I have been struck by news of the growing, so-called, ‘compensation culture’ in Britain. The debate centres on the current system that allows insurance companies to benefit from passing on details of customers involved in accidents to solicitors specialising in compensation claims.
Having recently been contacted by such a firm of solicitors I have first hand experience of their marketing tactics. I have swayed between wonder, at the power and subtlety of their marketing message, and discomfort, that I could actually fall for it.
In trying to persuade me to make a claim they are preying on my fear of the unknown, of what unseen damage could have been caused that may have long-term effects. I like to think of myself as a pretty rational person but, such was the power of the language used, I came away questioning my own convictions.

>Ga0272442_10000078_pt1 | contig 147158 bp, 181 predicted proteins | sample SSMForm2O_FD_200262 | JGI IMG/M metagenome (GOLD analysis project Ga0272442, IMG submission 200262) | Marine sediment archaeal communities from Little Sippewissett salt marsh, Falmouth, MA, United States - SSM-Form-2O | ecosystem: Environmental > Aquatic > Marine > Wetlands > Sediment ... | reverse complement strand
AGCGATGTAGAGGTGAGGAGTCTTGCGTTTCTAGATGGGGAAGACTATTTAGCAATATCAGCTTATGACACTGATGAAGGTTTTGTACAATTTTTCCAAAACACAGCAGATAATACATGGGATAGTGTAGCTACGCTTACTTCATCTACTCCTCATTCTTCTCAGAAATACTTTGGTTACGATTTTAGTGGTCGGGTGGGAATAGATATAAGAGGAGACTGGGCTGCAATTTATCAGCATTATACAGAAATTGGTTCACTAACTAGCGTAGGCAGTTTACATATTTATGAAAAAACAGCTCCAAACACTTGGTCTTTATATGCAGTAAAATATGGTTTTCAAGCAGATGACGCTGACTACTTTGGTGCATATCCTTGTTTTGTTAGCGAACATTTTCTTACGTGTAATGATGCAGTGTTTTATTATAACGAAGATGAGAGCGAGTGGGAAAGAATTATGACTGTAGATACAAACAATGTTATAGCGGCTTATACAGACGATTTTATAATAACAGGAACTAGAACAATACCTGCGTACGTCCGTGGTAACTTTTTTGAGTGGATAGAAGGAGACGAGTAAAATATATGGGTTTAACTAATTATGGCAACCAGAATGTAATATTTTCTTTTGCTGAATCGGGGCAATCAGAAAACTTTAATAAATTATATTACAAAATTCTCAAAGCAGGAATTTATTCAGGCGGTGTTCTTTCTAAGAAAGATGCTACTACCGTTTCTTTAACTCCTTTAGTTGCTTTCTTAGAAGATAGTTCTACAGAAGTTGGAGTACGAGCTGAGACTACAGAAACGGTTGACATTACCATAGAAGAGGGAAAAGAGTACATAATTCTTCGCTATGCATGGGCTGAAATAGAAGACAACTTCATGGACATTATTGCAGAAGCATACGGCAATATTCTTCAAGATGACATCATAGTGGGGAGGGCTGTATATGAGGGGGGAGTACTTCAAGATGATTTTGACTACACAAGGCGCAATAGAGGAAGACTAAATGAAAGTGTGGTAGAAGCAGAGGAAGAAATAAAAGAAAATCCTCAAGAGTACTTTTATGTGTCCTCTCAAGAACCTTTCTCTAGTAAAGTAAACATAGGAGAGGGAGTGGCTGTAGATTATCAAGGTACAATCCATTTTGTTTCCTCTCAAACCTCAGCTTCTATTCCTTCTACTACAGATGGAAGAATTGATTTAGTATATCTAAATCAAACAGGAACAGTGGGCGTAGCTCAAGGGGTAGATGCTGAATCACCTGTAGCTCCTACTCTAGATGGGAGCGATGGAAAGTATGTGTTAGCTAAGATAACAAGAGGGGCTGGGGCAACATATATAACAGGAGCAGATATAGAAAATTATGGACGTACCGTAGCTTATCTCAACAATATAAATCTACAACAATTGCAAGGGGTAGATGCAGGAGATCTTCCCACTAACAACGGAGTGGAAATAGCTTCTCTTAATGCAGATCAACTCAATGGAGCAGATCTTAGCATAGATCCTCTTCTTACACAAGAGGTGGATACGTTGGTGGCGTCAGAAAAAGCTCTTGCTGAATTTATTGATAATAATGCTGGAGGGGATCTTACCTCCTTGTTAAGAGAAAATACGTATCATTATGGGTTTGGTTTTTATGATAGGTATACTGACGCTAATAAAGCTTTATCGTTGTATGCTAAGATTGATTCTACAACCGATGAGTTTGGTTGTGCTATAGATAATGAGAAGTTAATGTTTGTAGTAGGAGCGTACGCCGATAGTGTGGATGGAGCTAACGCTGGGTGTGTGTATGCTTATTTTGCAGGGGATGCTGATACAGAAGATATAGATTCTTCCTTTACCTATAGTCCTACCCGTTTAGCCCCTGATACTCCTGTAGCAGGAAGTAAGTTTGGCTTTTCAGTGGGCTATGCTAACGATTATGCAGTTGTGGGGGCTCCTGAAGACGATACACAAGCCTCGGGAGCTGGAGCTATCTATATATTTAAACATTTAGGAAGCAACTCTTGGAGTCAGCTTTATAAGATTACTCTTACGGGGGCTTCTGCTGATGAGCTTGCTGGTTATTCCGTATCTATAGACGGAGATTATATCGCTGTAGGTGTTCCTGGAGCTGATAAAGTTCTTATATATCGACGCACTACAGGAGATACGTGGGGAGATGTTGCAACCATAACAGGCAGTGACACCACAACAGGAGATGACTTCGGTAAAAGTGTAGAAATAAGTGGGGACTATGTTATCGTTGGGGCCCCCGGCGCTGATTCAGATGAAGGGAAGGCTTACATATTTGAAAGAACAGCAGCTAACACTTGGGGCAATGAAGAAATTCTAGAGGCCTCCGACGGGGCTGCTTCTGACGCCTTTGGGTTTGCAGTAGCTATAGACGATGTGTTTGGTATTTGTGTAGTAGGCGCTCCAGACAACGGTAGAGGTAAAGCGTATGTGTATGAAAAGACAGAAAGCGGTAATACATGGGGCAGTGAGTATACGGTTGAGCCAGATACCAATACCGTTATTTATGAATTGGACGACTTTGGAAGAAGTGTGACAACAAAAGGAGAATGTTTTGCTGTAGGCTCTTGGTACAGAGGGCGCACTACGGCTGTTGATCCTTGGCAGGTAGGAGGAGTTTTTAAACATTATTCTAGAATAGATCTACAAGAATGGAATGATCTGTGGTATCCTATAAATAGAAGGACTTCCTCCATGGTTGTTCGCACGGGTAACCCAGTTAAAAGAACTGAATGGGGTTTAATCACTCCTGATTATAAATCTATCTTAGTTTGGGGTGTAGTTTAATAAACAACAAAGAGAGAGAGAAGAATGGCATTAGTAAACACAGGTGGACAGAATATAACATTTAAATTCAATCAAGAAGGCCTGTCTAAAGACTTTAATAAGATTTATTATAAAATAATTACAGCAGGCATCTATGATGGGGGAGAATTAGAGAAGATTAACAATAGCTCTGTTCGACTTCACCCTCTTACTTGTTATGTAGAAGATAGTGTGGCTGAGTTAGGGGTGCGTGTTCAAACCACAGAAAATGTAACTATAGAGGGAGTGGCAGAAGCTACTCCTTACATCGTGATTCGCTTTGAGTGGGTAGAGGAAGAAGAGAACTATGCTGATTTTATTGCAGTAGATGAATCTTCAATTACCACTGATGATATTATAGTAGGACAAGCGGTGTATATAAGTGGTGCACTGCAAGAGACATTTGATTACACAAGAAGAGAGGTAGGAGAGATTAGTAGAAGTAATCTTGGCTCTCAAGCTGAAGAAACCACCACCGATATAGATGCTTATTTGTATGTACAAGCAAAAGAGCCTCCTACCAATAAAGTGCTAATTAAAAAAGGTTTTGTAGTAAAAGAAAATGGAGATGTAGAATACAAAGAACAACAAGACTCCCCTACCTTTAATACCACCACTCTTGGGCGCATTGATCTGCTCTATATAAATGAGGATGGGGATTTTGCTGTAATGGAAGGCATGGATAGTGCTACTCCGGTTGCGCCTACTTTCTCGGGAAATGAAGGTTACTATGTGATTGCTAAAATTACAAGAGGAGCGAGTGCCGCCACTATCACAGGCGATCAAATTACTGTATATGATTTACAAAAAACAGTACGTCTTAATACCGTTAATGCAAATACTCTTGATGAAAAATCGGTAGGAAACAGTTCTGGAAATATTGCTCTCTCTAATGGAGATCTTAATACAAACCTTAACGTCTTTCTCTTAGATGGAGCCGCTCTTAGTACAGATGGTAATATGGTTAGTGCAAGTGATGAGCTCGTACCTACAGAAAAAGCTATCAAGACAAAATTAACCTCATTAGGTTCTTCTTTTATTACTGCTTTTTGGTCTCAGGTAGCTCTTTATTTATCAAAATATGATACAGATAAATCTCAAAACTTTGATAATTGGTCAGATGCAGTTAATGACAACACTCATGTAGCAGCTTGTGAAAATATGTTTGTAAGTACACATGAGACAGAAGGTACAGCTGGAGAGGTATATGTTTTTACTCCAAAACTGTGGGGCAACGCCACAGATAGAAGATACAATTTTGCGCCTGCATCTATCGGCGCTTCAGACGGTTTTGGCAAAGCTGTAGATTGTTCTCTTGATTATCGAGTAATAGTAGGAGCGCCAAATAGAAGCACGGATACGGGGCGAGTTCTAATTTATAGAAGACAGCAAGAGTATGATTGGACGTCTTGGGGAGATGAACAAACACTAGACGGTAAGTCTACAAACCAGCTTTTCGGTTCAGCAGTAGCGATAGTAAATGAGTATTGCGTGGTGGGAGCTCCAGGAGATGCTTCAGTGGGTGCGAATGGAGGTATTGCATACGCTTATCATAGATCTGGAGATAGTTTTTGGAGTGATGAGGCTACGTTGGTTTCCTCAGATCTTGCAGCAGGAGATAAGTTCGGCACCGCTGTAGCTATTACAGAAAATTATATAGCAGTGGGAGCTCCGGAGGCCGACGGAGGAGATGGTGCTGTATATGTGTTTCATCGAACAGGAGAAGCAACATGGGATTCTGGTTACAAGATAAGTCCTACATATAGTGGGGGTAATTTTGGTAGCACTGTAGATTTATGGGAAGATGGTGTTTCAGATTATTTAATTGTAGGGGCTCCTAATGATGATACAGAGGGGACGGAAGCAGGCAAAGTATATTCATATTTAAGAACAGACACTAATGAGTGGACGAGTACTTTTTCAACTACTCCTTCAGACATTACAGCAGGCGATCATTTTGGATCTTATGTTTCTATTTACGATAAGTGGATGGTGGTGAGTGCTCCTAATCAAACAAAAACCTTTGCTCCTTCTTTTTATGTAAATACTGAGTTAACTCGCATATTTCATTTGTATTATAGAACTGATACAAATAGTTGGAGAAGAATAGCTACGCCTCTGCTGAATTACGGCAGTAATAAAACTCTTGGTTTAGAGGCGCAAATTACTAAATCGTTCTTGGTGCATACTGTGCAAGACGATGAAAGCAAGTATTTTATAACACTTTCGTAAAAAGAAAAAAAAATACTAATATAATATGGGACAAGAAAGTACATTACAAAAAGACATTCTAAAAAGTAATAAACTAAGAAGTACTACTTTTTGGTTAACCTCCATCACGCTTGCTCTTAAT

Fear is known to be effective as a marketing message and if used carefully, appropriately and morally, it can be valid – for public health messages for example. It also has the potential to offend, upset and destroy customer goodwill if used in the wrong context.